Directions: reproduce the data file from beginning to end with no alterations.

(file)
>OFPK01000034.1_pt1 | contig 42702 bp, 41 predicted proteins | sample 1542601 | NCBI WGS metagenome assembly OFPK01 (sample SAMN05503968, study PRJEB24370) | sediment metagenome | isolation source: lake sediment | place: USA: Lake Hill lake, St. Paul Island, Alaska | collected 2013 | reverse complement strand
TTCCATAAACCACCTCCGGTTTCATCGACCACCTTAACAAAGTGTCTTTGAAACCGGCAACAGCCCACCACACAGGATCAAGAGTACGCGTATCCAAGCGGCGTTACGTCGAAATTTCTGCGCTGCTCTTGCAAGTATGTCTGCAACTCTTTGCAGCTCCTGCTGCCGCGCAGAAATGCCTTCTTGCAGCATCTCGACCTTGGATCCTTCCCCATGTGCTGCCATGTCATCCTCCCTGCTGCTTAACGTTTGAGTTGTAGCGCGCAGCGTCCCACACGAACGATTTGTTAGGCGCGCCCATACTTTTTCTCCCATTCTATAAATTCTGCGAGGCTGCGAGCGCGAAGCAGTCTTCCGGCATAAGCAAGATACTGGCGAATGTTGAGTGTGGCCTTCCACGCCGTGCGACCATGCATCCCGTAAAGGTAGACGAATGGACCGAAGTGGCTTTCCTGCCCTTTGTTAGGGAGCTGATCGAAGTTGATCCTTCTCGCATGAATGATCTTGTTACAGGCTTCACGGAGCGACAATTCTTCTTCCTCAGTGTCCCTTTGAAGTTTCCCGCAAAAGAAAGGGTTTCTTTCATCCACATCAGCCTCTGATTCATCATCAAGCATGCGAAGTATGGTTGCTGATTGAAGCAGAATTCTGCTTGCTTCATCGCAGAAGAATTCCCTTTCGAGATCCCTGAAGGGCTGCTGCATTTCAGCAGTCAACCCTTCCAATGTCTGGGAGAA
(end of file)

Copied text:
>OFPK01000034.1_pt1 | contig 42702 bp, 41 predicted proteins | sample 1542601 | NCBI WGS metagenome assembly OFPK01 (sample SAMN05503968, study PRJEB24370) | sediment metagenome | isolation source: lake sediment | place: USA: Lake Hill lake, St. Paul Island, Alaska | collected 2013 | reverse complement strand
TTCCATAAACCACCTCCGGTTTCATCGACCACCTTAACAAAGTGTCTTTGAAACCGGCAACAGCCCACCACACAGGATCAAGAGTACGCGTATCCAAGCGGCGTTACGTCGAAATTTCTGCGCTGCTCTTGCAAGTATGTCTGCAACTCTTTGCAGCTCCTGCTGCCGCGCAGAAATGCCTTCTTGCAGCATCTCGACCTTGGATCCTTCCCCATGTGCTGCCATGTCATCCTCCCTGCTGCTTAACGTTTGAGTTGTAGCGCGCAGCGTCCCACACGAACGATTTGTTAGGCGCGCCCATACTTTTTCTCCCATTCTATAAATTCTGCGAGGCTGCGAGCGCGAAGCAGTCTTCCGGCATAAGCAAGATACTGGCGAATGTTGAGTGTGGCCTTCCACGCCGTGCGACCATGCATCCCGTAAAGGTAGACGAATGGACCGAAGTGGCTTTCCTGCCCTTTGTTAGGGAGCTGATCGAAGTTGATCCTTCTCGCATGAATGATCTTGTTACAGGCTTCACGGAGCGACAATTCTTCTTCCTCAGTGTCCCTTTGAAGTTTCCCGCAAAAGAAAGGGTTTCTTTCATCCACATCAGCCTCTGATTCATCATCAAGCATGCGAAGTATGGTTGCTGATTGAAGCAGAATTCTGCTTGCTTCATCGCAGAAGAATTCCCTTTCGAGATCCCTGAAGGGCTGCTGCATTTCAGCAGTCAACCCTTCCAATGTCTGGGAGAA